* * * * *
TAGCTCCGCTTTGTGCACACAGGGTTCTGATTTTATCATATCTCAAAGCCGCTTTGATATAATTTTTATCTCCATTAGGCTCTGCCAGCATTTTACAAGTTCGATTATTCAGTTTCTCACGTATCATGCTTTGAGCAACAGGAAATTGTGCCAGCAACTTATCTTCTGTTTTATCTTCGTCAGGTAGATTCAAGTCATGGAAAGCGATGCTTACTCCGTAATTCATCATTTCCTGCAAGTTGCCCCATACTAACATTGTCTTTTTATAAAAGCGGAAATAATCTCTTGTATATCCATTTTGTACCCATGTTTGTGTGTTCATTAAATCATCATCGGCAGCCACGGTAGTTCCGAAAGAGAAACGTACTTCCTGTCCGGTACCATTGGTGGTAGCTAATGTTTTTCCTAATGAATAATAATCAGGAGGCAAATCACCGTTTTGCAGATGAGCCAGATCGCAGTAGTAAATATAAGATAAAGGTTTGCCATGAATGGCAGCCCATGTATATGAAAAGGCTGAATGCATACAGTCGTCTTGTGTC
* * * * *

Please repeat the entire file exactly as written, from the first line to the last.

TAGCTCCGCTTTGTGCACACAGGGTTCTGATTTTATCATATCTCAAAGCCGCTTTGATATAATTTTTATCTCCATTAGGCTCTGCCAGCATTTTACAAGTTCGATTATTCAGTTTCTCACGTATCATGCTTTGAGCAACAGGAAATTGTGCCAGCAACTTATCTTCTGTTTTATCTTCGTCAGGTAGATTCAAGTCATGGAAAGCGATGCTTACTCCGTAATTCATCATTTCCTGCAAGTTGCCCCATACTAACATTGTCTTTTTATAAAAGCGGAAATAATCTCTTGTATATCCATTTTGTACCCATGTTTGTGTGTTCATTAAATCATCATCGGCAGCCACGGTAGTTCCGAAAGAGAAACGTACTTCCTGTCCGGTACCATTGGTGGTAGCTAATGTTTTTCCTAATGAATAATAATCAGGAGGCAAATCACCGTTTTGCAGATGAGCCAGATCGCAGTAGTAAATATAAGATAAAGGTTTGCCATGAATGGCAGCCCATGTATATGAAAAGGCTGAATGCATACAGTCGTCTTGTGTC